Letter | Published:

Unidirectional pulmonary airflow patterns in the savannah monitor lizard

Nature volume 506, pages 367370 (20 February 2014) | Download Citation

Abstract

The unidirectional airflow patterns in the lungs of birds have long been considered a unique and specialized trait associated with the oxygen demands of flying, their endothermic metabolism1 and unusual pulmonary architecture2,3. However, the discovery of similar flow patterns in the lungs of crocodilians indicates that this character is probably ancestral for all archosaurs—the group that includes extant birds and crocodilians as well as their extinct relatives, such as pterosaurs and dinosaurs4,5,6. Unidirectional flow in birds results from aerodynamic valves, rather than from sphincters or other physical mechanisms7,8, and similar aerodynamic valves seem to be present in crocodilians4,5,6. The anatomical and developmental similarities in the primary and secondary bronchi of birds and crocodilians suggest that these structures and airflow patterns may be homologous4,5,6,9. The origin of this pattern is at least as old as the split between crocodilians and birds, which occurred in the Triassic period10. Alternatively, this pattern of flow may be even older; this hypothesis can be tested by investigating patterns of airflow in members of the outgroup to birds and crocodilians, the Lepidosauromorpha (tuatara, lizards and snakes). Here we demonstrate region-specific unidirectional airflow in the lungs of the savannah monitor lizard (Varanus exanthematicus). The presence of unidirectional flow in the lungs of V. exanthematicus thus gives rise to two possible evolutionary scenarios: either unidirectional airflow evolved independently in archosaurs and monitor lizards, or these flow patterns are homologous in archosaurs and V. exanthematicus, having evolved only once in ancestral diapsids (the clade encompassing snakes, lizards, crocodilians and birds). If unidirectional airflow is plesiomorphic for Diapsida, this respiratory character can be reconstructed for extinct diapsids, and evolved in a small ectothermic tetrapod during the Palaeozoic era at least a hundred million years before the origin of birds.

Access optionsAccess options

Rent or Buy article

Get time limited or full article access on ReadCube.

from$8.99

All prices are NET prices.

References

  1. 1.

    Development, structure, and function of a novel respiratory organ, the lung-air sac system of birds: to go where no other vertebrate has gone. Biol. Rev. Cambr. Phil. Soc. 81, 545–579 (2006)

  2. 2.

    Lung-air-sac anatomy and respiratory pressures in the bird. J. Exp. Biol. 57, 543–550 (1972)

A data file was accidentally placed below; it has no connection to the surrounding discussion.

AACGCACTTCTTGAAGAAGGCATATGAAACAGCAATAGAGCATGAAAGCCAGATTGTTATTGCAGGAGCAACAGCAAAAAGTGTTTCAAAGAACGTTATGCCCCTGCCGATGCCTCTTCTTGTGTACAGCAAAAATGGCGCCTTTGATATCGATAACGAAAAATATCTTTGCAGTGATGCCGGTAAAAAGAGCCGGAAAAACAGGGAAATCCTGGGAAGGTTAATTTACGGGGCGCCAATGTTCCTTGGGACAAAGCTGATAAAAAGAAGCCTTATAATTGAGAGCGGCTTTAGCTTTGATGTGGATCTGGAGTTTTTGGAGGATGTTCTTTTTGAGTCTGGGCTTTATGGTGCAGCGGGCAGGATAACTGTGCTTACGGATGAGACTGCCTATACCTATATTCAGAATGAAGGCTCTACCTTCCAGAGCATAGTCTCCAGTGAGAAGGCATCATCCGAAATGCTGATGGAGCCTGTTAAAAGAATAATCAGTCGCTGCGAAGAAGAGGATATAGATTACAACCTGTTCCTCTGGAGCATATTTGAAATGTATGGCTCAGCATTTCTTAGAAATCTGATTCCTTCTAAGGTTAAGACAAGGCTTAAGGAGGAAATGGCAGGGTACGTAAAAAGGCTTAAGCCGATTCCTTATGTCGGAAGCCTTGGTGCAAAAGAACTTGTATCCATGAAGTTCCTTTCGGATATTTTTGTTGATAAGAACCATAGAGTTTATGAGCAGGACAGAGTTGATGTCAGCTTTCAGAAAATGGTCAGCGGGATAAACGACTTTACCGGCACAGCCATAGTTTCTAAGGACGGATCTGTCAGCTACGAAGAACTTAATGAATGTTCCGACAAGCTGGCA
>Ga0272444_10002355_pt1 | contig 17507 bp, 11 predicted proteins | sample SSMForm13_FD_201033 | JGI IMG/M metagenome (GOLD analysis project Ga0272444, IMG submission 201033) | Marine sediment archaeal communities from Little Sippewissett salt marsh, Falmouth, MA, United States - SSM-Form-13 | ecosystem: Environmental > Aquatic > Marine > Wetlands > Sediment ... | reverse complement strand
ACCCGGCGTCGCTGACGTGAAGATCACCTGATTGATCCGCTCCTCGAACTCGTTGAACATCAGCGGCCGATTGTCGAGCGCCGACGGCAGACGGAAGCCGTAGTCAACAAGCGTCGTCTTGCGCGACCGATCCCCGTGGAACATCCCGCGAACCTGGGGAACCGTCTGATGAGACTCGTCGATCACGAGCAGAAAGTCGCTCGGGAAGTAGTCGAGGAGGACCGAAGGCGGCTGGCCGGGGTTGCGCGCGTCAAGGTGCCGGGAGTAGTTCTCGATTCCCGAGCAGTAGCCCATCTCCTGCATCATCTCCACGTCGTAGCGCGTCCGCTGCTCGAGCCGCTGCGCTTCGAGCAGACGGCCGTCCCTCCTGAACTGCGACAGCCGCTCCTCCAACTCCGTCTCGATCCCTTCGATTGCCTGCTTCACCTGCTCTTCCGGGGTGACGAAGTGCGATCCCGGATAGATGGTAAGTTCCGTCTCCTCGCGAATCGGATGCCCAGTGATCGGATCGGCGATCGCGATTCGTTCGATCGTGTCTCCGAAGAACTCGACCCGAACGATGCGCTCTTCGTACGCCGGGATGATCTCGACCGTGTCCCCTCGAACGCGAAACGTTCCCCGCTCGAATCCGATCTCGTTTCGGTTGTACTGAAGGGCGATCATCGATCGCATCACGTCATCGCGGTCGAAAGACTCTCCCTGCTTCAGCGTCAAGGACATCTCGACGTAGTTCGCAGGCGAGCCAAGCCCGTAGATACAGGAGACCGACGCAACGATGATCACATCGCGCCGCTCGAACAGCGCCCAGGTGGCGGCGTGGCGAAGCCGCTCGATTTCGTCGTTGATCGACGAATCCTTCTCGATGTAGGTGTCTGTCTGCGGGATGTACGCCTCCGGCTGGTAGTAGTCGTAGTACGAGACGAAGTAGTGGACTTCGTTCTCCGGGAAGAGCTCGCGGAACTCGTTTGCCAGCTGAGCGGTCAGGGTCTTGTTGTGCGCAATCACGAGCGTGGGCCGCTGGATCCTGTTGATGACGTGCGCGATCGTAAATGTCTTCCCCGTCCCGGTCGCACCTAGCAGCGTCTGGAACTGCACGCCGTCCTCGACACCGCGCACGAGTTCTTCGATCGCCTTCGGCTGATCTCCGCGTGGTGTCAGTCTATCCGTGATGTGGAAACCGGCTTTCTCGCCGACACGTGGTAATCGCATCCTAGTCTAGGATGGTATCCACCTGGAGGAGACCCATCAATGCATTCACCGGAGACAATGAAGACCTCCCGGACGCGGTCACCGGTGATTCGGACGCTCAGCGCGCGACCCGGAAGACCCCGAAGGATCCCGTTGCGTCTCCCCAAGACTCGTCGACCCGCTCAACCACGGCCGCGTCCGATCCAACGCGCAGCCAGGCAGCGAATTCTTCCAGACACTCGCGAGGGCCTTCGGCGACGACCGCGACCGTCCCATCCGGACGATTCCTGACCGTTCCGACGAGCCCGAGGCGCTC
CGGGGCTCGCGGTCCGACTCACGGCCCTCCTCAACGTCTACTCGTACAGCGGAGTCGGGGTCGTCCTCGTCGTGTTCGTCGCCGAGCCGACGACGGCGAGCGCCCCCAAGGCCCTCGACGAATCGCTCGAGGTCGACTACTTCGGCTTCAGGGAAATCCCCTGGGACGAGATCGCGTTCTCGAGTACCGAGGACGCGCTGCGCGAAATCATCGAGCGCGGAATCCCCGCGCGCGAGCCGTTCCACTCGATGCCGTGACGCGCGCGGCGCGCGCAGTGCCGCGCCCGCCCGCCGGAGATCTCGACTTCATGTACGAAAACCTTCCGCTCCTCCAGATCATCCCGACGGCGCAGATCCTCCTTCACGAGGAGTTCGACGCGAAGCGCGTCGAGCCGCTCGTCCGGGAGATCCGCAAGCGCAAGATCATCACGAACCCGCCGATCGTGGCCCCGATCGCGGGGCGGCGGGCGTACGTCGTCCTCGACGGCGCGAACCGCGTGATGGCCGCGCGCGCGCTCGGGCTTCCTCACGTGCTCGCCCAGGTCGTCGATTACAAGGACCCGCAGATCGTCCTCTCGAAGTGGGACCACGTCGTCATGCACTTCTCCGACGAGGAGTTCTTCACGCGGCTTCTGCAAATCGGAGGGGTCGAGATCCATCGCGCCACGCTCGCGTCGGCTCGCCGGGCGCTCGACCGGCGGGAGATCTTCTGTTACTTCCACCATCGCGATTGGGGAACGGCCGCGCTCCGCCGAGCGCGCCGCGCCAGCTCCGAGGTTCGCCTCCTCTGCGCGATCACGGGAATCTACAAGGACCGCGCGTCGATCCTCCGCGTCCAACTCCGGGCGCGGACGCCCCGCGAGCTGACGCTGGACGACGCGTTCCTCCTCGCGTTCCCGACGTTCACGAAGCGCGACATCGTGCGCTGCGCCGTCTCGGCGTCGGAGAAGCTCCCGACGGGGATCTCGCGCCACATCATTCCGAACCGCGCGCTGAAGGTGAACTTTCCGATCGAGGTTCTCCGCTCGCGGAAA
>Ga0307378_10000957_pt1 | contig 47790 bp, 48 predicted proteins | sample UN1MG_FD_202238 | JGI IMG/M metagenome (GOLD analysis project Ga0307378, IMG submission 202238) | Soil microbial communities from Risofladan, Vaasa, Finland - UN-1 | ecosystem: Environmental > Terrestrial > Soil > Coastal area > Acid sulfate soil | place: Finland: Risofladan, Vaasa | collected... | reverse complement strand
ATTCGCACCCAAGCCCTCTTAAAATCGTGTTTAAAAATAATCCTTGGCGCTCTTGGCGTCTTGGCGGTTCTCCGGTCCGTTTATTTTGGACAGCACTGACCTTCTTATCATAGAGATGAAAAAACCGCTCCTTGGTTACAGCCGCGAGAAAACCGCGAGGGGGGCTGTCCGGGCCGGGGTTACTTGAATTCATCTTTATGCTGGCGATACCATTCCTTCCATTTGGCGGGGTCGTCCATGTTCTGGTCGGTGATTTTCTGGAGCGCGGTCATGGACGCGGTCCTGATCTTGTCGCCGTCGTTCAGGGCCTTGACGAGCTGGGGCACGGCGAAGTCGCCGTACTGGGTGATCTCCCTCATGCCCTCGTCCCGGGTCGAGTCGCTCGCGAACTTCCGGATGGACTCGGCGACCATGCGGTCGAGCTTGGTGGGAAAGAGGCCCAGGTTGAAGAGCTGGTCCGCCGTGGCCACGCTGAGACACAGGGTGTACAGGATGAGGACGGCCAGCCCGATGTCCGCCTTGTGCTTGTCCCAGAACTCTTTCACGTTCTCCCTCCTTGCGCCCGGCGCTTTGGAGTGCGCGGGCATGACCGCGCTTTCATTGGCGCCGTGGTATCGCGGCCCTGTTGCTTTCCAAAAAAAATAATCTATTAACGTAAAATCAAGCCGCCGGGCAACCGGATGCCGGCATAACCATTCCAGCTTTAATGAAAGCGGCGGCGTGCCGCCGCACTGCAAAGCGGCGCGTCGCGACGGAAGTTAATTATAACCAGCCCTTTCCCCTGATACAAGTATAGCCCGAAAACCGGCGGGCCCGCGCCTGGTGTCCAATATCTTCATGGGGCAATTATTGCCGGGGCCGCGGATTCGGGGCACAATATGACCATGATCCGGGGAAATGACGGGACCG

3. 3.

    Spectacularly robust! Tensegrity principle explains the mechanical strength of the avian lung. Respir. Physiol. Neurobiol. 155, 1–10 (2007)

  4. 4.

    The provenance of alveolar and parabronchial lungs: insights from paleoecology and the discovery of cardiogenic, unidirectional airflow in the American alligator (Alligator mississippiensis). Physiol. Biochem. Zool. 83, 561–575 (2010)

  5. 5.

    & Unidirectional airflow in the lungs of alligators. Science 327, 338–340 (2010)

  6. 6.

    , & Pulmonary anatomy in the Nile crocodile and the evolution of unidirectional airflow in Archosauria. PeerJ (2013)

  7. 7.

    , & Inspiratory valving in avian bronchi: aerodynamic considerations. Respir. Physiol. 72, 241–255 (1988)

  8. 8.

    Structure and function of the lung of birds. Poult. Sci. 30, 3–10 (1951)

  9. 9.

    & The pulmonary anatomy of Alligator mississippiensis and its similarity to the avian respiratory system. Anat. Rec. 295, 699–714 (2012)

  10. 10.

    The early evolution of archosaurs: relationships and the origin of major clades. Bull. Am. Mus. Nat. Hist. 352, 1–292 (2011)

  11. 11.

    in Biology of the Reptilia Vol. 19 (Morphology G) (eds & ) 1–92 (Society for the Study of Amphibians and Reptiles, 1998)

  12. 12.

    , & Earliest example of a giant monitor lizard (Varanus, Varanidae, Squamata). PLoS ONE 7, e41767 (2012)

  13. 13.

    , , , & Oldest known Varanus (Squamata: Varanidae) from the Upper Eocene and Lower Oligocene of Egypt: support for an African origin of the genus. Palaeontology 53, 1099–1110 (2010)

  14. 14.

    , & Evolution of extreme body size disparity in monitor lizards (Varanus). Evolution 65, 2664–2680 (2011)

  15. 15.